Children’s books: a round-up of the best

Struggling with maths? Need to relax? Or just want adventure? These books cater for all

 

The Sasquatches in Ellen Potter’s Big Foot and Little Foot (Amulet, £9.99, 6+) hold an annual ritual to scare away the winter and welcome the spring. At the Frog Moon Festival, they wear grotesque masks and commit acts of bravery, in the hopes the frost will be too frightened to ice the trees any more. It is a ritual we might well learn from, as winter drags its heels for departure. However, there is another lesson at the core of this charming adventure story: not to believe too readily in the myths that people spin about the unknown.

Turning the tables on the traditional coming-of-age tale, Potter gives us a Big Foot as hero. Hugo Rattleshins is a Squidge (a school-age Sasquatch) who is desperate for adventure. Despite everything he has been told about Snoot Nosed Gints and Ogopogos and, worst of all, humans, he ventures into the Big Wide World, where no Sasquatches have ever gone for fear of the dangerous beings who live there.

When Hugo meets Boone, a boy who has been taught to fear Big Foot, both younglings are forced to confront their fears and an unlikely friendship is formed.

This is a terrific chapter book for reading aloud during the tricky transition to independent reading, while more confident readers will fly through the chapters wondering what will happen to Hugo next.

Helpful wild numbers

Squidges learning to write, meanwhile, will find the tracing discs in Bella Gomez’s Wild Numbers (Words and Pictures, £9.99, 1+) extremely helpful. The pre-writing exercises, however, are not the chief attraction of this sturdy board book. Short, alliterative poems bring the numbered animals’ habitats richly to life, and you have to look carefully to find the animals camouflaged against Gomez’s stylish repeating patterns.

Even chubby fingers far too young for learning numeracy skills will have great fun thumbing the pages and manipulating the discs. This is a bright and visually stimulating introduction for toddlers starting to explore numbers in verbal and material form.

Be mindful of the alphabet

The alphabet is given new meaning in Christiane Engel’s ABC Mindful Me (Walter Foster Junior, £10.99, all ages). The 26 letter structure offers 26 discrete scenarios and characters, making the book visually stimulating too. From Awareness to Zen, it encourages appreciation of the present moment and the natural world, as well as giving ideas and aids for relaxation and positivity. The Mindfully Me series (Lilliput Press, €8, all ages) suggests more concrete tools for exploring similar territory. Louise Shanagher’s rhyming text sets specific emotional challenges in an accessible context, which is complemented by Rose Finerty’s lively figures. Book-ended by themed activities, this is a practical, as well as an enjoyable, series that would work equally well at home or in a classroom situation.

Unusual adventures

Uncle Shawn and Bill and the Pajimminy-Crimminy Unusual Adventure (Walker, £8.99, 10+) is the second book in a series from AL Kennedy, who is best known for her literary short stories for an adult audience. In her children’s debut, published last year, Badger Bill was rescued from a pair of nasty sisters by the eccentric Uncle Shawn. In the follow-up, Uncle Shawn has fallen foul of Dr P’Klawz – an evil killjoy who is determined to squish all the unusualness out of the world – so Badger Bill must return the favour. Kennedy employs her trademark literary style to vividly bring her characters to life, while the improbably sunny Scottish setting, punning word play and unusual adjectives add an extra edge to this comic caper, whose plot acts as a rich metaphor for the corruption of joyful innocence by serious grown-up-ness.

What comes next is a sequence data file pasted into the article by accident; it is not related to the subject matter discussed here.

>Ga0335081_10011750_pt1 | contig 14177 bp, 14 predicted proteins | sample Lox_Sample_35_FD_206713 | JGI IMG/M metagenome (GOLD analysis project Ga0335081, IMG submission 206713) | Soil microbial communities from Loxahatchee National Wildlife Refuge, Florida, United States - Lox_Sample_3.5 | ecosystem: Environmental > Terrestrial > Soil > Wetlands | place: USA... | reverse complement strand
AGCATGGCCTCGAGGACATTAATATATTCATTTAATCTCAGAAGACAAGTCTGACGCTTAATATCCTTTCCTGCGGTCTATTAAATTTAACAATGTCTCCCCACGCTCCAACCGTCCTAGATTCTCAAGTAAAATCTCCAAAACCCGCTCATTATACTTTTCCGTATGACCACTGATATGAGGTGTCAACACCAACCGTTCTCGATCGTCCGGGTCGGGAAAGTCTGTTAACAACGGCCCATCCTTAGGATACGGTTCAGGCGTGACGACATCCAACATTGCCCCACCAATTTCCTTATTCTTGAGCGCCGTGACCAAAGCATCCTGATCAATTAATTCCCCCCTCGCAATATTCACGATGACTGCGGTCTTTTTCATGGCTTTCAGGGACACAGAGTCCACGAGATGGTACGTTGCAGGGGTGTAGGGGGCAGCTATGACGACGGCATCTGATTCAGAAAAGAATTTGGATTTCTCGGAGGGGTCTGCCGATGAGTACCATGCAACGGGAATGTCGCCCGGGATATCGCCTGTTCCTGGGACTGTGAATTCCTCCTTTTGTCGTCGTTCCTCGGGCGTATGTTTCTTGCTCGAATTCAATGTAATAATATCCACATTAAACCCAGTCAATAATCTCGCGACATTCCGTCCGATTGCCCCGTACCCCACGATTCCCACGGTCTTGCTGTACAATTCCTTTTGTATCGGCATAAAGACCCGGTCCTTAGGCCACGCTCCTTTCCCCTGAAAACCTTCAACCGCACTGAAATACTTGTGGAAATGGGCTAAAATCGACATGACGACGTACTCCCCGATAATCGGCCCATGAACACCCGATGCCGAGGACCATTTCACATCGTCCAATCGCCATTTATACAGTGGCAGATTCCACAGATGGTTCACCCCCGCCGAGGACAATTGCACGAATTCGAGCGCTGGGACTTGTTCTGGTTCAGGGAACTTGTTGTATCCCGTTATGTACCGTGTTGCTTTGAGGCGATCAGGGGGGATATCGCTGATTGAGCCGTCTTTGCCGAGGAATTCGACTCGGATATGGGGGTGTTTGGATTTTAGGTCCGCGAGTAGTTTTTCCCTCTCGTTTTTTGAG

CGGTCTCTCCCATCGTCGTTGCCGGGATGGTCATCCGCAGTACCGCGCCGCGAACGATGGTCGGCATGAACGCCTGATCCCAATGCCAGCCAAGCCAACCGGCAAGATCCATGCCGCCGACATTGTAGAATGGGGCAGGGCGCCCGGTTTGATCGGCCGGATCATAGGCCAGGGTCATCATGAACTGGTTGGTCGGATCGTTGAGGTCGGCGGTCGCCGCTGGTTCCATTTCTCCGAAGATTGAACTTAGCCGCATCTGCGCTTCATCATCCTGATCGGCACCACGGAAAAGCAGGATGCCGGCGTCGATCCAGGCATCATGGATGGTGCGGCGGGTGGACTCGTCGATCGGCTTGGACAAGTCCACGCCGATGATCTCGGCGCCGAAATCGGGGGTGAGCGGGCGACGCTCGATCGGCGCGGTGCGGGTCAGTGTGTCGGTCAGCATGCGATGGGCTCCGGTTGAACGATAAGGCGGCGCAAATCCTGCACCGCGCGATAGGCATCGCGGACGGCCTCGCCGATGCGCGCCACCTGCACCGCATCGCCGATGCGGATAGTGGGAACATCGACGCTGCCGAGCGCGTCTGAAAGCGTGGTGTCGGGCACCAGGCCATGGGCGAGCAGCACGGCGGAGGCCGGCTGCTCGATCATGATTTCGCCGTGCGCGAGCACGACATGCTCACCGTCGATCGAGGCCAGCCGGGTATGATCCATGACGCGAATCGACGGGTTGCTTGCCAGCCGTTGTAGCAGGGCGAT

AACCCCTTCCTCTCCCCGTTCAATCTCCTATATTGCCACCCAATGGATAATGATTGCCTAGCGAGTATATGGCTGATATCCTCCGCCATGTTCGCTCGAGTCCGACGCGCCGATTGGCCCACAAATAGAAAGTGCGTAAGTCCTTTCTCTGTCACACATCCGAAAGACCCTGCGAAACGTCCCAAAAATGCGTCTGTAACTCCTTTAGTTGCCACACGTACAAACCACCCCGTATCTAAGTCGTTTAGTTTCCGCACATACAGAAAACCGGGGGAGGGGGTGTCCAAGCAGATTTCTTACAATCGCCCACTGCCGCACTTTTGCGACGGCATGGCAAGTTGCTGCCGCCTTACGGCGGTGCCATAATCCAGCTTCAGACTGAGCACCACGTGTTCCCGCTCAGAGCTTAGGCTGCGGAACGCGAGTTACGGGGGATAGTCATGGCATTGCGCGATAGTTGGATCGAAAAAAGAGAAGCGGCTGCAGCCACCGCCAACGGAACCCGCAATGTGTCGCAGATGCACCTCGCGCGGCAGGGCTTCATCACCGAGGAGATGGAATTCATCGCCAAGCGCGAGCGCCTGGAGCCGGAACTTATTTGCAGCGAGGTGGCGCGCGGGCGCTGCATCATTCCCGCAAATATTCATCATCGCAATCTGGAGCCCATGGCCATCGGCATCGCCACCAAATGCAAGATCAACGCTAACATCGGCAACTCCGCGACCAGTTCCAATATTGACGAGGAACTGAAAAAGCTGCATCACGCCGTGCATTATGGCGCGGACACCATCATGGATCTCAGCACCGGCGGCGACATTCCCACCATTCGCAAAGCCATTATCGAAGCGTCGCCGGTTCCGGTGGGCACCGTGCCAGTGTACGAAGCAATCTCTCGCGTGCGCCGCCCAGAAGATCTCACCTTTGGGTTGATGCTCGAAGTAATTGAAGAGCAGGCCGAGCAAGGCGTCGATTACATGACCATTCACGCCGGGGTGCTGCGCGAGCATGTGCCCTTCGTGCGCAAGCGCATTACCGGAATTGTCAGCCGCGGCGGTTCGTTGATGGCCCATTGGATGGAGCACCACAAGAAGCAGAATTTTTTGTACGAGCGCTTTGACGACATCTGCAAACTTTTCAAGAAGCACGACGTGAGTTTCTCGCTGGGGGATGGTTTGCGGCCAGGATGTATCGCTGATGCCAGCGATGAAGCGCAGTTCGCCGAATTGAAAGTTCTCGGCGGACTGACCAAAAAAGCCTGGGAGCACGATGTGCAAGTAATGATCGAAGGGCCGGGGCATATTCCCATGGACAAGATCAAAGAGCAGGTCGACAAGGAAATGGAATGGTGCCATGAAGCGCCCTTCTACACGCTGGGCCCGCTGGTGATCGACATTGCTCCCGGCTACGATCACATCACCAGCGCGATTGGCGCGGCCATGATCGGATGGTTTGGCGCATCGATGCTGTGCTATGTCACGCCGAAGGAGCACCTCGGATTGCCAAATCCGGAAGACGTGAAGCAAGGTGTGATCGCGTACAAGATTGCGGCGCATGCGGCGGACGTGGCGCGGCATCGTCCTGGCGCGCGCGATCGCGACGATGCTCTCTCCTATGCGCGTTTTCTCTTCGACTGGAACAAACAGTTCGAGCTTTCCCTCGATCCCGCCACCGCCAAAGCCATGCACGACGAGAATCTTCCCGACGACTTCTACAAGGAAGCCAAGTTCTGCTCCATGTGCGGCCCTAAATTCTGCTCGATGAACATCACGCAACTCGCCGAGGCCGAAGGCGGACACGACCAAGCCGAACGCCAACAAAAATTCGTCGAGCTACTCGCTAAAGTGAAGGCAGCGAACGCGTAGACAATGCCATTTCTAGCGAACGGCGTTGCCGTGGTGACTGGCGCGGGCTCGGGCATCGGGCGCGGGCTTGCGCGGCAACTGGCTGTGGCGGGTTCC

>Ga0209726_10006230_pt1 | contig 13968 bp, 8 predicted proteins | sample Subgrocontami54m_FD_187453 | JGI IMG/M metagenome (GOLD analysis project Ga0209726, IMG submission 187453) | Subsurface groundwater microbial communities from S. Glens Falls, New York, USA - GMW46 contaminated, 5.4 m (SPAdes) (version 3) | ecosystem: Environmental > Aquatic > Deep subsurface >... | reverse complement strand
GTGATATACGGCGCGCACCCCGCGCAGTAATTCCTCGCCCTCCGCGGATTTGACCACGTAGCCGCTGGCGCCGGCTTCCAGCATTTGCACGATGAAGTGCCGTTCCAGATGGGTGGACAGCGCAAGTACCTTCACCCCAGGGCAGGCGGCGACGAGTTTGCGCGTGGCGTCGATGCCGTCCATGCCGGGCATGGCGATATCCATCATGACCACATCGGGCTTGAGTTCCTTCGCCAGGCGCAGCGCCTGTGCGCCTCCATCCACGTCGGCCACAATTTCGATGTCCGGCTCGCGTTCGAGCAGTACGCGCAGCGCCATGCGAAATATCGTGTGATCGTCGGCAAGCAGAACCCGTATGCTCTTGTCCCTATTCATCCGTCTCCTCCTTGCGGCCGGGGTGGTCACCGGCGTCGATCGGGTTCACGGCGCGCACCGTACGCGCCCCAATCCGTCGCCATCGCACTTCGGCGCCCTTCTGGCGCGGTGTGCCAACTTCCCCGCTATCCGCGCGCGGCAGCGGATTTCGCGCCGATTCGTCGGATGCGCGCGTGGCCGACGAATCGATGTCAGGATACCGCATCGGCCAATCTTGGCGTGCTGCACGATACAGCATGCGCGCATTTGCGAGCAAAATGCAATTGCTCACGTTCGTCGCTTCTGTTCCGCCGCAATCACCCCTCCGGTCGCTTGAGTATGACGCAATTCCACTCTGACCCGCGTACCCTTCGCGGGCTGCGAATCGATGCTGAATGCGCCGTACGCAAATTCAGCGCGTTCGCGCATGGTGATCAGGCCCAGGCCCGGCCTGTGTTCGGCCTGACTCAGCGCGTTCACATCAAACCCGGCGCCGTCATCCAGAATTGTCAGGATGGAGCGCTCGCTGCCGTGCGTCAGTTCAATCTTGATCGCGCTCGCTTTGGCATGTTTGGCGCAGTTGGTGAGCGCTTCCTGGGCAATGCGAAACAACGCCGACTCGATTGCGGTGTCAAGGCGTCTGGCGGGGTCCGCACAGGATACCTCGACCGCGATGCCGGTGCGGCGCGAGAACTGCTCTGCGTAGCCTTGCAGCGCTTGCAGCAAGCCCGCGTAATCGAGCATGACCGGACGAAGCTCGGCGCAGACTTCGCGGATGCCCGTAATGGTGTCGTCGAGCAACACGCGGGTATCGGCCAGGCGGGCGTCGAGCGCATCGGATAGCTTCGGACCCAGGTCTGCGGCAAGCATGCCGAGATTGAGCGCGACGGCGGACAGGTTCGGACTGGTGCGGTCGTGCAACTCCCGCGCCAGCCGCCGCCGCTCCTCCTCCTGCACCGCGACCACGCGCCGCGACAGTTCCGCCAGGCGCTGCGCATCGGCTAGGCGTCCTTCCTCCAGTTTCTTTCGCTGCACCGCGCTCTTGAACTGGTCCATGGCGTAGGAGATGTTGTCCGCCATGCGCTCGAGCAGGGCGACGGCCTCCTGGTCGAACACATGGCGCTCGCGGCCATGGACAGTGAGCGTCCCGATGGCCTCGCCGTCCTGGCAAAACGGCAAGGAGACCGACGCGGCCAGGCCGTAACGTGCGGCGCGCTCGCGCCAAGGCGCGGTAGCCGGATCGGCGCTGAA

Helping the Queen with her maths

In How Billy Brown Saved the Queen (Little Island, £6.99, 8+), the most grown-up of grown-ups needs a child’s help. Queen Alicia may be in charge of a kingdom but she just doesn’t understand the fundamental mathematical principles that keep her kingdom under control. That’s where nine-year-old Billy Brown steps in. Billy isn’t good at anything except maths, so when the Queen makes a royal address about her problem, Billy’s mum sees it as great opportunity to boost his confidence.

Alison Healy, an Irish Times journalist, plays with Billy’s numerical obsession throughout the book, providing repeated moments of comedy as random collections of objects and incidents are quantified. The characterisation of the Queen and her royal entourage, meanwhile, is also very funny: “Even the Queen’s little fluffy dogs barked in a posh way. A ‘yup, yup’ instead of a ‘yap, yap’.” At just over 100 pages long, this is a story that confident readers struggling with their self-esteem elsewhere will find particularly satisfying.

Intergenerational drama

From the opening lines of Max Champion and the Great Race Car Robbery by Alexander McCall Smith (Bloomsbury, £9.99, 8+) we know that Max is “by nature and by deed a hero”. He may live in a humble house, he may have to mow lawns so that the family have enough money, but he has courage when it counts and he will do anything to protect his family. When Max learns that his grandfather, Gus, a former race car engineer, was swindled out of his best ideas by the nefarious Mr Grabber, he is determined to get justice. Max pits his wits against Mr Grabber and his son, Pablo, who is “every bit as nasty as his father”. The drama that follows, however, is secondary to the relationships that the scenario allows McCall Smith to explore, in particular Max’s relationship with his grandfather. As Max sits with his grandfather in the front of one of his old cars, flicking through an old photo album , McCall Smith conjures an intergenerational intimacy that any family would aspire to.

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